24 or 30fps. What Frame Rate is Better for Stock Footage? December 9, 2016
Here is a common question often asked by new stock footage producers: Does the choice of frame rate affect sales?
The answer is YES.
Of course, the reason is because if a buyer wants or needs 24fps, they may pass on your perfect video clip if you shot it at 30fps. Conversely, if the buyer needs or wants 30fps and your videos are all shot at 24fps, they might look elsewhere. But, since you have no idea what your prospective unknown stock footage buyer wants, what do you shoot?
A better question might be: Will you get more sales with one frame rate or the other? That, unfortunately, is nearly impossible to answer with any certainty.
My response when asked this is always shoot 24 (or 23.976) frames per second. Adapted from film, that frame rate is the lowest acceptable frame rate for smooth, natural flowing video and it can be easily utilized in 30fps projects.
If someone wants 24fps, you have it covered. If someone wants 30fps, dropping a 24fps clip in a 30fps timeline is easy-peasy these days. In Adobe Premiere Pro, for example, putting a 24fps clip in a 30fps timeline will automatically duplicate every 4th frame of your video to “pad out” the playback to 30fps. Hardly noticeable, and some would argue it gives your 30fps projects more of a “film look” since the motion is mimicking film’s frame rate.
This “frame doubling” conversion is often referred to as the 3:2 pulldown, and you’ve seen it on TV your entire life without even noticing. Despite American NTSC television being a 30fps (29.97fps) system, most high-end TV content is actually shot at 24fps and “converted” to 30fps before it reaches your living room.
And if it’s good enough for Hollywood, it’s good enough for me.
Plus, by shooing 6 fewer frames per second gives each frame about 20% more bandwidth (when shooting at a constant bit rate). Not to mention, shooting 6 fewer frames per second has the added benefit of standing out in the cold for shorter lengths while shooting time lapses.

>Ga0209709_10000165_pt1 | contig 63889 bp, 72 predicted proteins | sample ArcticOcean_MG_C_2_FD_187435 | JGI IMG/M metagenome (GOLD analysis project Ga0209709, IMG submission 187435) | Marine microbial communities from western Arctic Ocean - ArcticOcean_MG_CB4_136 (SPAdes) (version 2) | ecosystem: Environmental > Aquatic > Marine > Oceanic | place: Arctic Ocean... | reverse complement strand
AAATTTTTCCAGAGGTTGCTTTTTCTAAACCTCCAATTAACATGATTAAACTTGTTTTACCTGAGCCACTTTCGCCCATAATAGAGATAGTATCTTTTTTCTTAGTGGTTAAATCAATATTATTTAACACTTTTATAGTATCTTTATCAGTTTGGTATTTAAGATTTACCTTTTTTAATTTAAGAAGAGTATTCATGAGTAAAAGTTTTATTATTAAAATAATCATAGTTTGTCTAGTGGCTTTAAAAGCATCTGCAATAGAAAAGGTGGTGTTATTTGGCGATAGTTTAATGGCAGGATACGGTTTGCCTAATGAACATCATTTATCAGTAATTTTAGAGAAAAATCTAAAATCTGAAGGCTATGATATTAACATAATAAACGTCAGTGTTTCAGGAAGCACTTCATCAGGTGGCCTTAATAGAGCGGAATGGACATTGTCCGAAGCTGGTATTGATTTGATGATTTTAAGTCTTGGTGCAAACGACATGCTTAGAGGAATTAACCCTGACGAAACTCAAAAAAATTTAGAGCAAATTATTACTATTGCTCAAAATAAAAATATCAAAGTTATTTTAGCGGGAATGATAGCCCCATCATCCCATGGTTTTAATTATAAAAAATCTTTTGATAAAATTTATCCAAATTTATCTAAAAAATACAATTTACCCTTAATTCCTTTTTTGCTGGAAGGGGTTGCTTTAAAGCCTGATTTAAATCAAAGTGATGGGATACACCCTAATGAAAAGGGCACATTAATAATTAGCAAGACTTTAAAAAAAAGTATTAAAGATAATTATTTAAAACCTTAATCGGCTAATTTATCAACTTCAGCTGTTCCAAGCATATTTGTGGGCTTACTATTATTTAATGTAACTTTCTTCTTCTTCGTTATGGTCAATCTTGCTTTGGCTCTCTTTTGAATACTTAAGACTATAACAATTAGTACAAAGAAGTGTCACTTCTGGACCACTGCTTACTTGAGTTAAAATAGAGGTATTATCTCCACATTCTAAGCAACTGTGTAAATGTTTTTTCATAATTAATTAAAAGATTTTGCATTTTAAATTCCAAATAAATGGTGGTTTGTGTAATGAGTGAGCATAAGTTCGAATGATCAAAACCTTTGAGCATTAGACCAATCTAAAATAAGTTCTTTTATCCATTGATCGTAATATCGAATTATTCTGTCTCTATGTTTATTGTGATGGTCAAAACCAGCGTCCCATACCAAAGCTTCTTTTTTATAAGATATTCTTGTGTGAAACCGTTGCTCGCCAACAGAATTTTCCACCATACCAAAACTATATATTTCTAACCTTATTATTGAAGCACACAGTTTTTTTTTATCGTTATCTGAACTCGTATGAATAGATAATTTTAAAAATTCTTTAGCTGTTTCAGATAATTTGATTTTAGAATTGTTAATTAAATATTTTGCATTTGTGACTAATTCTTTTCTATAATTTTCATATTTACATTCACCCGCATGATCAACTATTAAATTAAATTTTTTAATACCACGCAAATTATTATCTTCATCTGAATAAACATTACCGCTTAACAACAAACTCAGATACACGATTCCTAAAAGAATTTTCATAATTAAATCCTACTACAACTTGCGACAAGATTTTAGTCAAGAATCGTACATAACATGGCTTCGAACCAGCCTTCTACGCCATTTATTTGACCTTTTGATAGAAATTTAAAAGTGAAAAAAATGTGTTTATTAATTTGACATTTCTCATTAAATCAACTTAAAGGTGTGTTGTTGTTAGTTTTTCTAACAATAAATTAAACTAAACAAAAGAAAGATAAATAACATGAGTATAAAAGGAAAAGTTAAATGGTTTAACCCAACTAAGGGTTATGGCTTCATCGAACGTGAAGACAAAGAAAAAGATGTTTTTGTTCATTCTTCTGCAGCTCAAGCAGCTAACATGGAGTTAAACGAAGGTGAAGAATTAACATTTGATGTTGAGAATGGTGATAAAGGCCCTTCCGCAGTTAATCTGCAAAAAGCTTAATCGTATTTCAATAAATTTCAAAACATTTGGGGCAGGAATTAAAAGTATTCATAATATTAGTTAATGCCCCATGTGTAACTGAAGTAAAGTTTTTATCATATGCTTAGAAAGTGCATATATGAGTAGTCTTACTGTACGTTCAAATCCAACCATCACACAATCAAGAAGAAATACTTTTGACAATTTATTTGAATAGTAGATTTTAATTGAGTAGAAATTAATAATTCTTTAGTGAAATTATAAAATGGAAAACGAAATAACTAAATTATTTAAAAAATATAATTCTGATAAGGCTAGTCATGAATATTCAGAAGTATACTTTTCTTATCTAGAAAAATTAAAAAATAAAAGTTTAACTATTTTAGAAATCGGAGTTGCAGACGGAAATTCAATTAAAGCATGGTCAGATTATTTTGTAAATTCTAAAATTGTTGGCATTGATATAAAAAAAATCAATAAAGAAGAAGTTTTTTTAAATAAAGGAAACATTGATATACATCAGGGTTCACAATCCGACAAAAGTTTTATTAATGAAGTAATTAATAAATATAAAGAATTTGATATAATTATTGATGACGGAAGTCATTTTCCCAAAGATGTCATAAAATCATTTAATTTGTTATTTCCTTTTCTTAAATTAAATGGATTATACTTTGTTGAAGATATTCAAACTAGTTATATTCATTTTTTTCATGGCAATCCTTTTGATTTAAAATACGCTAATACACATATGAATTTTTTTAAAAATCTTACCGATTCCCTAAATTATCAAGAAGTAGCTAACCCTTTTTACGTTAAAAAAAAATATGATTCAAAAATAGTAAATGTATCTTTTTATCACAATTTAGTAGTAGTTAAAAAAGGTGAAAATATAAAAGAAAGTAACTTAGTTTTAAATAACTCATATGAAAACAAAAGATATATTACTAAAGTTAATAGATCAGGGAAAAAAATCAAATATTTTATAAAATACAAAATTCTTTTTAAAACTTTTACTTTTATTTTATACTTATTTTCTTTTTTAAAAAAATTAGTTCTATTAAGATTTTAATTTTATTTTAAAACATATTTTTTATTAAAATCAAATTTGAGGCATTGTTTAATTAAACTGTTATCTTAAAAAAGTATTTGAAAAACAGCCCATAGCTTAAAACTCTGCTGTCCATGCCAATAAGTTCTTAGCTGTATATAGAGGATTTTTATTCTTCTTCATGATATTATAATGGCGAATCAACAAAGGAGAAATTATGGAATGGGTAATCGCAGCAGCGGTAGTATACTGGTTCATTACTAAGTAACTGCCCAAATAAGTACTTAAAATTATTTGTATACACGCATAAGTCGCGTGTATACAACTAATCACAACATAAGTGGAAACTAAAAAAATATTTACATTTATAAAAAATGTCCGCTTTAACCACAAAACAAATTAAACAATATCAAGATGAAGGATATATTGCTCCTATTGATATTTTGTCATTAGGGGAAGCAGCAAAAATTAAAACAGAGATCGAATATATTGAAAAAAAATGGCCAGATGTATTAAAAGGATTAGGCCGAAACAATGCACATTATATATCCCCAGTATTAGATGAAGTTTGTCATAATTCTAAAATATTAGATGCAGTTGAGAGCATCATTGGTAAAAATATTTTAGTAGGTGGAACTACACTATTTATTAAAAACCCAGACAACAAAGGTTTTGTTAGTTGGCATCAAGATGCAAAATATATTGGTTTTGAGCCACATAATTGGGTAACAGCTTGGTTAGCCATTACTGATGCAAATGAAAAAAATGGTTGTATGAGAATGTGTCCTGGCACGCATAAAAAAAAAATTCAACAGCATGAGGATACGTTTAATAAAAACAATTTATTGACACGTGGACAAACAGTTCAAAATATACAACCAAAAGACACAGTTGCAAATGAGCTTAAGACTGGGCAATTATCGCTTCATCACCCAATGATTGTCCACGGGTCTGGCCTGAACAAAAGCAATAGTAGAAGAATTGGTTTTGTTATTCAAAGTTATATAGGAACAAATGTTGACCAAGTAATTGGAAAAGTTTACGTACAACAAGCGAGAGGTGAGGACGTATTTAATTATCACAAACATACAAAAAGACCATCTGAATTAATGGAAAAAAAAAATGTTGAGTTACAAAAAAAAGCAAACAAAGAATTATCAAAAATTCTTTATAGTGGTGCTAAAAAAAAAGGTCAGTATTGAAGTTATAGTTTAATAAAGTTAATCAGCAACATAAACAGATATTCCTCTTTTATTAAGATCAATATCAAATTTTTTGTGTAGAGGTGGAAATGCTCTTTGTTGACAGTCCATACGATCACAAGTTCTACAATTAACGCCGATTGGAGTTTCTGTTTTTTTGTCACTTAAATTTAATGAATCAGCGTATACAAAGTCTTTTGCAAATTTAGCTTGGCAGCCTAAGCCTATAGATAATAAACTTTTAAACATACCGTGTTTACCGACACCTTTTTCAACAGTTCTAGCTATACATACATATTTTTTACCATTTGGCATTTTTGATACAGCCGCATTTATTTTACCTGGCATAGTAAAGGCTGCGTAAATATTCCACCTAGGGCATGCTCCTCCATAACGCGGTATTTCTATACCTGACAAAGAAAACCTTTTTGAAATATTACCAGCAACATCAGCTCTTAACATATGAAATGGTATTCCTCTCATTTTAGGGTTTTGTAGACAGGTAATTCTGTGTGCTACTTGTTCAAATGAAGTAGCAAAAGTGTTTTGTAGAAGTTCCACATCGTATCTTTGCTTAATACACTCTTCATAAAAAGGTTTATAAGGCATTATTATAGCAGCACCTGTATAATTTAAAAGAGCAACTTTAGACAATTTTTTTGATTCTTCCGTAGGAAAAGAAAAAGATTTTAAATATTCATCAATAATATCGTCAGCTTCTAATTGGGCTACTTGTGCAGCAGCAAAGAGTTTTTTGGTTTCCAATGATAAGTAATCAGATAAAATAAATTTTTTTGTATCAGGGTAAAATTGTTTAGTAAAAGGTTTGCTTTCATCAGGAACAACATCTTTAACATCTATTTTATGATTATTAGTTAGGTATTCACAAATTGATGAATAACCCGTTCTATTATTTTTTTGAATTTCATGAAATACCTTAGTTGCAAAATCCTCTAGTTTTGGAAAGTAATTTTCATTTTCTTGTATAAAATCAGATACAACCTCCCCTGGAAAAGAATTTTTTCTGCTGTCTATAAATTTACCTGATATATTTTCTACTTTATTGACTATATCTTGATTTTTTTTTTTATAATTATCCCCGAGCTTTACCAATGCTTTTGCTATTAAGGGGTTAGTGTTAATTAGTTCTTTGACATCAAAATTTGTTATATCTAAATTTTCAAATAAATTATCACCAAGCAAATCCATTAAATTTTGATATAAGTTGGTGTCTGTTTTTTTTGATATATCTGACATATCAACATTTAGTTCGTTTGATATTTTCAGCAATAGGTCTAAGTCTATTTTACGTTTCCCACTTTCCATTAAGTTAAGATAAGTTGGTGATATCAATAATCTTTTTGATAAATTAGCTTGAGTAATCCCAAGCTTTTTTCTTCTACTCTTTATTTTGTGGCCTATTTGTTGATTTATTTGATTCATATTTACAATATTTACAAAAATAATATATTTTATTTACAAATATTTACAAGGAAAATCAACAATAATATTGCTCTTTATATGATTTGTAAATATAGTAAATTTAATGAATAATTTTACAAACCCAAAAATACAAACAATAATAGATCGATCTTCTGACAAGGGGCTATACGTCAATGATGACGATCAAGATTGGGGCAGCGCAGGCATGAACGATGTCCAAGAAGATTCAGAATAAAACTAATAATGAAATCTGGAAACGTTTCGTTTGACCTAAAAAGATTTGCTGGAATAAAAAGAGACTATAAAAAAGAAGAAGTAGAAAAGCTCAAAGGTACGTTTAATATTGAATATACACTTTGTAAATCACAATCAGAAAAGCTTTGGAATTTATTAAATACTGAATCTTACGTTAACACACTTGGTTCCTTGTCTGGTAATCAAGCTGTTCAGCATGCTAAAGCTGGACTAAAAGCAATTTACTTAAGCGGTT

But what about down-converting 30fps to 24?
You might think that since moving 24fps UP to 30fps is so easy, then doing the opposite would be just as effective. Sadly, that’s not the case. If you forcibly remove frames that were naturally shot in-camera to drop 30fps down to 24fps, you get a “stuttering” effect during playback. This “stuttering” playback, which may look like dropped frames, is much more noticeable than the playback of an up-converted 24fps clip in a 30fps timeline.
So that is the reason I say shoot everything 24fps (or 23.976fps) when you don’t know the frame rate being used in the end-product. Since the up conversion from 24 to 30 is far less destructive than going the other way, 24fps video will appeal to more buyers, resulting in the possibility of more sales.
Now, if someone wants 25fps, that’s their problem. You can’t please everyone.
And whatever you do, don’t “convert” your footage. Just upload the frame rate that was shot and let God sort it all out.3